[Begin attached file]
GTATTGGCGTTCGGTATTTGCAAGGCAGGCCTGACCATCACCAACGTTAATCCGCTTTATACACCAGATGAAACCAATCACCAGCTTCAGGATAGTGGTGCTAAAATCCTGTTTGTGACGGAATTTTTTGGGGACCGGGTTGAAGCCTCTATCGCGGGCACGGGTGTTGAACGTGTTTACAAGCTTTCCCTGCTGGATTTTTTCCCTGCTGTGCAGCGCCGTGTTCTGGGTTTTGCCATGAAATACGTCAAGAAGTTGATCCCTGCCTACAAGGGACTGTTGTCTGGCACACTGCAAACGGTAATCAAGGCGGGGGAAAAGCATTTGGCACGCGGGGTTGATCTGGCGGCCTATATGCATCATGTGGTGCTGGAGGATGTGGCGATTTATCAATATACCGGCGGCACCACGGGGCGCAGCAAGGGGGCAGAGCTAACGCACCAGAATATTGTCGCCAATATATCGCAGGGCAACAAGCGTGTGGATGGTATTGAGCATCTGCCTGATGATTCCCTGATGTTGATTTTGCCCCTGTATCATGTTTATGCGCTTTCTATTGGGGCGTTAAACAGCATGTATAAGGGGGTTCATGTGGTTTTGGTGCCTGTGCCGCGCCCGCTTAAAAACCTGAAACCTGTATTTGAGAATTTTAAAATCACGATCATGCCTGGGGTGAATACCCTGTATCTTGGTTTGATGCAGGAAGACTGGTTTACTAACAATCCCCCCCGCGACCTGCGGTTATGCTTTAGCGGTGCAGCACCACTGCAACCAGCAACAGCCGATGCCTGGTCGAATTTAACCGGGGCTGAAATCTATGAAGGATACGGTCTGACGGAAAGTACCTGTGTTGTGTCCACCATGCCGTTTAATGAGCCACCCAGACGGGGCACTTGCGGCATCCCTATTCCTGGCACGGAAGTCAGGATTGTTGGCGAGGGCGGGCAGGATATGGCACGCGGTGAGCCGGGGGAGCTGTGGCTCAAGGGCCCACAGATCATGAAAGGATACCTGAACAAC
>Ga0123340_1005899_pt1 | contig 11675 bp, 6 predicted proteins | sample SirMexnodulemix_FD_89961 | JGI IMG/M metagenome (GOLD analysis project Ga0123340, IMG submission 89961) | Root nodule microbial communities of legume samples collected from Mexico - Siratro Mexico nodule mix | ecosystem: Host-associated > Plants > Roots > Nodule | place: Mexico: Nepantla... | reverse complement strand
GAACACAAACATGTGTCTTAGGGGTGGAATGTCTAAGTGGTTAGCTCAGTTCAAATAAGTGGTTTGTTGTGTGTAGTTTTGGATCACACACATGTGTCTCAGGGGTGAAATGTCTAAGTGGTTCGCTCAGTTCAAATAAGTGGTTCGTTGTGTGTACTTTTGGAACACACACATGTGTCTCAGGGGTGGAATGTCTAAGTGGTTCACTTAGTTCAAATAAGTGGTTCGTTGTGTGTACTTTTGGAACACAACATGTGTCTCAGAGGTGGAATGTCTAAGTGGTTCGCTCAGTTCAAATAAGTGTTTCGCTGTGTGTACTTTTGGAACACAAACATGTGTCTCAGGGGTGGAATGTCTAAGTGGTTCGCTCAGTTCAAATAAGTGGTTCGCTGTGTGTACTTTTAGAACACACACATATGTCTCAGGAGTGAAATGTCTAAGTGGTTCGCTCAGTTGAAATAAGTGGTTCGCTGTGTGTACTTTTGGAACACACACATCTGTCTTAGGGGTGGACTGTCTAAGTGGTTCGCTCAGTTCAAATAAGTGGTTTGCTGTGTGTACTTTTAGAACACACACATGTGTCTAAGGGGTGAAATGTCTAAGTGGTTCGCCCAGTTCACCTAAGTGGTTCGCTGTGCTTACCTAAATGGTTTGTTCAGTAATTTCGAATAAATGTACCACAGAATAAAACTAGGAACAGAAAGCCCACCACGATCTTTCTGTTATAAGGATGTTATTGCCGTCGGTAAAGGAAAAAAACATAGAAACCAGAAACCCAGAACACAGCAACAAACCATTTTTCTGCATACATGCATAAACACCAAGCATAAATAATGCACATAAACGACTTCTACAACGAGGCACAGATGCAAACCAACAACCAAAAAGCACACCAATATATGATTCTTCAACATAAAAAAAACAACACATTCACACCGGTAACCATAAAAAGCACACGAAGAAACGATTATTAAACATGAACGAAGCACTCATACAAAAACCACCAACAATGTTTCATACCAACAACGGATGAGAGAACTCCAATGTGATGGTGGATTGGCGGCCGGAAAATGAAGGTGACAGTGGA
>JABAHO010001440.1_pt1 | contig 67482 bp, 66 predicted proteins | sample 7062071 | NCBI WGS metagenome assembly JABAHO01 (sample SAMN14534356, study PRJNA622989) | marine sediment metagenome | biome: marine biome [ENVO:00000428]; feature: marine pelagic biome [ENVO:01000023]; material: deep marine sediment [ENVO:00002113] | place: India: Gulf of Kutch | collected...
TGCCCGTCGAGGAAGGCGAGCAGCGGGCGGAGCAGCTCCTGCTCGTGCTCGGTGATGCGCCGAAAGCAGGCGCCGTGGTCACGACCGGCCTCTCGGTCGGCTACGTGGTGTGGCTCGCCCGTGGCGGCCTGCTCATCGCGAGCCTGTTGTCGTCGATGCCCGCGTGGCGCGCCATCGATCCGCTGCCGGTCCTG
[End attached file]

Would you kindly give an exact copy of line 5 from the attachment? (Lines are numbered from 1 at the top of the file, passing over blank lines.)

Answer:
TGCCCGTCGAGGAAGGCGAGCAGCGGGCGGAGCAGCTCCTGCTCGTGCTCGGTGATGCGCCGAAAGCAGGCGCCGTGGTCACGACCGGCCTCTCGGTCGGCTACGTGGTGTGGCTCGCCCGTGGCGGCCTGCTCATCGCGAGCCTGTTGTCGTCGATGCCCGCGTGGCGCGCCATCGATCCGCTGCCGGTCCTG